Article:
Imagine a Super Bowl football team quitting the game in
the third quarter simply because they were behind. The premise is so absurd it
is inconceivable. So too would be our quitting a war to protect our way of life
simply because battlefield conditions are not going perfectly.
Football teams continually adjust their tactics and
strategy during a game based on playing conditions on the field. And so does a
nation at war. Seldom does any country enter a war with a perfect strategy in
which to win it. Almost always, shortcomings are found that require a new
approach. A victorious nation modifies what needs to be modified, and they go
Thatís what weíve done in almost every war since the
American Revolution. It did not happen in the first Iraq war in 1991 because it
was over so quickly, but itís what we must do now in the second Iraq war. No
one ever said things would go perfectly this time. Unlike football, no one knows
for sure when a war will end. But we do know that if we don't play to win, we
are sure we lose.
We cannot afford for Iraq to become a base of operations
for al-Qaeda and other terrorist groups regardless of the drivel to the contrary
seen in the New York Times or on CNN. And that is what we face by withdrawing
troops and expecting the Iraqi army to take over by the end of the year.
Strategically, the prospect of democratizing the Middle
East remains the only plausible long-term alternative to radical Islam. No
matter how complex, altering the political traditions in that region remains a
necessity. No other option can bring us long-term success. Iraq is where the
For that to happen, the Iraqi people need to be
protected from insurgents and sectarian death squads, or a political solution
cannot be achieved. If the U.S. and Iraqi army do not provide them security, the
Iraqi people will search for security wherever they can find it.
Shiite cleric Muqtada al-Sadr's militia has become a
menace to stability because of the Sunni insurgent attacks on innocent Shiites.
Shia death-squads have filled a void left by a government too ineffectual to
provide security to its people from the insurgents.
To stabilize the country, deal with the militias, and
deal a decisive blow against the insurgency, rather than reducing American
forces in Iraq, we probably need more troops.
Moreover, our troops need more open rules of engagement
to do their job effectively. This is war, and they are soldiers, not police
officers. The U.S. and Iraqi governments must expect civilian casualties and
collateral damage. Itís unavoidable. The irony in this matter is that most
Iraqi people would welcome the increased security.
We also need to prevent Iran and Syria from meddling in
Iraq. Once we deploy troops on the Iran-Iraq border, Iraqi Shiites will more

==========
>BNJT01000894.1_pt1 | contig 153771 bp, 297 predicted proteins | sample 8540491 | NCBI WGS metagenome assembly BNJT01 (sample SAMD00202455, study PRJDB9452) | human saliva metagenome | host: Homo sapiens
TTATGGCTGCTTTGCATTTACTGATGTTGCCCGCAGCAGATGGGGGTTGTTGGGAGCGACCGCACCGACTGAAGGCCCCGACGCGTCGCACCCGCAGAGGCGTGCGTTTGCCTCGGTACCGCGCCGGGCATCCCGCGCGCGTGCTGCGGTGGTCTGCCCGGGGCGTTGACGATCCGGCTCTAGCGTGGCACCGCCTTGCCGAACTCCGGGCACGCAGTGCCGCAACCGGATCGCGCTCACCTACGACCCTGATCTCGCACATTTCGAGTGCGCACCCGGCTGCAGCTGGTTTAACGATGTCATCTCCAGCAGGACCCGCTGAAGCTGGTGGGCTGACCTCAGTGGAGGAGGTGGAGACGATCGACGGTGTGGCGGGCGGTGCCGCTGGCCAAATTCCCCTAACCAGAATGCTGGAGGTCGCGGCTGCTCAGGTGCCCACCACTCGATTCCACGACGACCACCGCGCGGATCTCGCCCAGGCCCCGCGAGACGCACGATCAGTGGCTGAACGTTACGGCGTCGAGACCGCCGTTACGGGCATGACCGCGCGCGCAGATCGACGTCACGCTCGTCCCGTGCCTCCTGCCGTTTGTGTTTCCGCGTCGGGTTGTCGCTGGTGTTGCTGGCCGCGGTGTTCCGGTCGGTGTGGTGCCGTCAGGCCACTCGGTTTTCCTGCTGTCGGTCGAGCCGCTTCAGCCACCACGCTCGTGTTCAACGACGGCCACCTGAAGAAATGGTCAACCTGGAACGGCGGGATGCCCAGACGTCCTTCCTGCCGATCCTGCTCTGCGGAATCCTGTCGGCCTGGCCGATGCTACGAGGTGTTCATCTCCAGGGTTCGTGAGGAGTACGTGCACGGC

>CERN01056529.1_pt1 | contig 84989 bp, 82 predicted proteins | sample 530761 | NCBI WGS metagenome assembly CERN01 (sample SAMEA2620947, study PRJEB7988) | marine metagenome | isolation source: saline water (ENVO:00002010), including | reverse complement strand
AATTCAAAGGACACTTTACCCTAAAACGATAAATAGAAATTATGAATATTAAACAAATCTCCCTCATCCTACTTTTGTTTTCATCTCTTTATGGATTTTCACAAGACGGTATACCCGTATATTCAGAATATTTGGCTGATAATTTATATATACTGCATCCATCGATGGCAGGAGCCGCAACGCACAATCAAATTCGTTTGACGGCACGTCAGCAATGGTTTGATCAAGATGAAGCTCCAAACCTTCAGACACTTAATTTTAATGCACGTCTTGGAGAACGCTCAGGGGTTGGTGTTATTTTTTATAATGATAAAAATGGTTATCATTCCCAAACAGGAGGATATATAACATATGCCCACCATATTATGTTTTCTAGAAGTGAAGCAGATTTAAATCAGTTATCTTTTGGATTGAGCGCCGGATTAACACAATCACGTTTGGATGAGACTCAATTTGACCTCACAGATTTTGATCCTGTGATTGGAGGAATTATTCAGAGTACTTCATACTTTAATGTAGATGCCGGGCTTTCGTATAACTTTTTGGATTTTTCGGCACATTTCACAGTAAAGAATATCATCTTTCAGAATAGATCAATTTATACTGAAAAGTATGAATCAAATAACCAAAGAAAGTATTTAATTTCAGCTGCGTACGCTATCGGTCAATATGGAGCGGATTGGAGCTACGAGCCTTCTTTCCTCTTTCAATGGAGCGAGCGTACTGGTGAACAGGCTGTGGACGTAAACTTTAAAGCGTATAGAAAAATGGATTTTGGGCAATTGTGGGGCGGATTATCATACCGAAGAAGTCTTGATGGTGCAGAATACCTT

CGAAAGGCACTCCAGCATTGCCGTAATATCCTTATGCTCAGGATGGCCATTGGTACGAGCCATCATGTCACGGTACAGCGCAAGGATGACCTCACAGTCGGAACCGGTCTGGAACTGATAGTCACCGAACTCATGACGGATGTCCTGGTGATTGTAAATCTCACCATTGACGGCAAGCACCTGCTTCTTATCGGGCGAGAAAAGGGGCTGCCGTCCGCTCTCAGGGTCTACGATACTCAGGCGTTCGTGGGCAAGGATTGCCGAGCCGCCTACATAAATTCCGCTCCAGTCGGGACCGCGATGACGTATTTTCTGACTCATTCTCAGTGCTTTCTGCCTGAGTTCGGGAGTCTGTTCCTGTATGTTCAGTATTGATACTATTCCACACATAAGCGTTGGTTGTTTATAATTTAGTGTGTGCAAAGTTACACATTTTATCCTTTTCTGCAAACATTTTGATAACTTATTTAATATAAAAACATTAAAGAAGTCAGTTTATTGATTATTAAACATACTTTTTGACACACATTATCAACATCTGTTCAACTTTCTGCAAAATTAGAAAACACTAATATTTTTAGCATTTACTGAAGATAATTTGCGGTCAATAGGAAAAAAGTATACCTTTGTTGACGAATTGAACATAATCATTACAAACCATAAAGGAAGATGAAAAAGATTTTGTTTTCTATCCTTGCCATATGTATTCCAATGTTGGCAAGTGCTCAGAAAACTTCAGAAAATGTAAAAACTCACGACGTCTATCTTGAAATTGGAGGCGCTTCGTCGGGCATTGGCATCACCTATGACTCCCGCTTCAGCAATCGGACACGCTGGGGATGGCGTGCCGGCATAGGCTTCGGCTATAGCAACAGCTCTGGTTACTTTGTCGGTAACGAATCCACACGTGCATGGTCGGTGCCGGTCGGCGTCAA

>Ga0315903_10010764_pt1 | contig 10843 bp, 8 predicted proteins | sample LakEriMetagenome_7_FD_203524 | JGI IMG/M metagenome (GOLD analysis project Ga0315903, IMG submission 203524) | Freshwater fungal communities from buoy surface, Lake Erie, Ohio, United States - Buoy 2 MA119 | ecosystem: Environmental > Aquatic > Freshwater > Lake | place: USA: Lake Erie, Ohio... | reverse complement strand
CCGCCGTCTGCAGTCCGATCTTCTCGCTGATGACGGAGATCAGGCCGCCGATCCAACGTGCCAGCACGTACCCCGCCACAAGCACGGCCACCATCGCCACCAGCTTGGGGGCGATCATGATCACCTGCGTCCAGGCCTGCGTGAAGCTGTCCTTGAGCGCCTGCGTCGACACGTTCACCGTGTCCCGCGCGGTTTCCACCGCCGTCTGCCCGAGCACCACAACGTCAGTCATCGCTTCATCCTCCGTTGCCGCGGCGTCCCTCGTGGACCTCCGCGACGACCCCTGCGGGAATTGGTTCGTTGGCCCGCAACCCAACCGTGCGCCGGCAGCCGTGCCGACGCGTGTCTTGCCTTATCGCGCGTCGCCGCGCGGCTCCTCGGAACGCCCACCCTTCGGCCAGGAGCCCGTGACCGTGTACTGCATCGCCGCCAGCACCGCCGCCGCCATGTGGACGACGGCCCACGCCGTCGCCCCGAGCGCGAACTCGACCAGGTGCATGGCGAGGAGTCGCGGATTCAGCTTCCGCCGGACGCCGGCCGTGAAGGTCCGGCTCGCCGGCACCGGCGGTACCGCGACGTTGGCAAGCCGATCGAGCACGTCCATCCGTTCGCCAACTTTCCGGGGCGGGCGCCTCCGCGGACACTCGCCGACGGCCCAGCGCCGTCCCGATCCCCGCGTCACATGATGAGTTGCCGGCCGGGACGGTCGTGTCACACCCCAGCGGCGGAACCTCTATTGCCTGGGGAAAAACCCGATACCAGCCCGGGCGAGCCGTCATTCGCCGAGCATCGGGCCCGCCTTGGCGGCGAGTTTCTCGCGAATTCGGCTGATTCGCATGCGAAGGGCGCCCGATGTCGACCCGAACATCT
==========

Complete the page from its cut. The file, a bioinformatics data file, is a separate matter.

aggressively search out Iranian agents in the slum neighborhoods of Baghdad.
When we show resolve that we are not going to run away, Iraq's leaders will be
more confident about their position, and hence govern better as well.
Iraqi forces must own this war, and in the end, win it.
Insurgents number at most 10,000. They should be no match over time for a growing
army numbering more than 129,000 trained Iraqi soldiers. When the Iraqi people
see their army engaging and winning against the terrorists, their perception
will change and the war will turn in our favor.
If Iraqis do not establish a viable government that
effectively deals with security, the situation will worsen no matter what we do.
In the end, a new coalition will need to be formed by moderate Shiites, Kurds,
Such a government nearly came about following the last
Iraqi election. With al-Sadr gone, moderation may be possible again. A new
government could be formed that may actually preside over the national interest.
At home, the negativism of the Democrats and their media
allies regarding this war has been deplorable, if not treasonous. We are in this
mess largely because their self-serving statements have encouraged our enemies.
With their taking control of Congress, we cannot afford to ignore these
statements and their corrosive effects any longer. They must be called out on
any statement that undercuts our national security.
Recently, Sen. Joe Lieberman rightly noted, "In
Iraq today we have a responsibility to do what is strategically and morally
right for our nation over the long term -- not what appears easier in the short
term." In other words, we need to continue to advance freedom and
moderation in the Middle East, and not run away.
Americans will support a winning strategy. But advisers
to the president have also been failing him by taking half steps in this war. We
have never had enough troops on the ground. We should applaud, however, his
resolve to withstand the demands of a growing number of hand-wringers who are
only looking for an easy way out. Only President Bush can make the changes
necessary to turn this struggle around. It is his job to lay out the plan.
The only substitute for the defeatism of the Left is a
renewed determination to win by the rest of us. That, admittedly, is a tall
order. But we can only win this war by a public that demands victory from the
naysayers. And that, my friends, is our job. Making our voices heard is critical
for all who are concerned about winning this necessary war.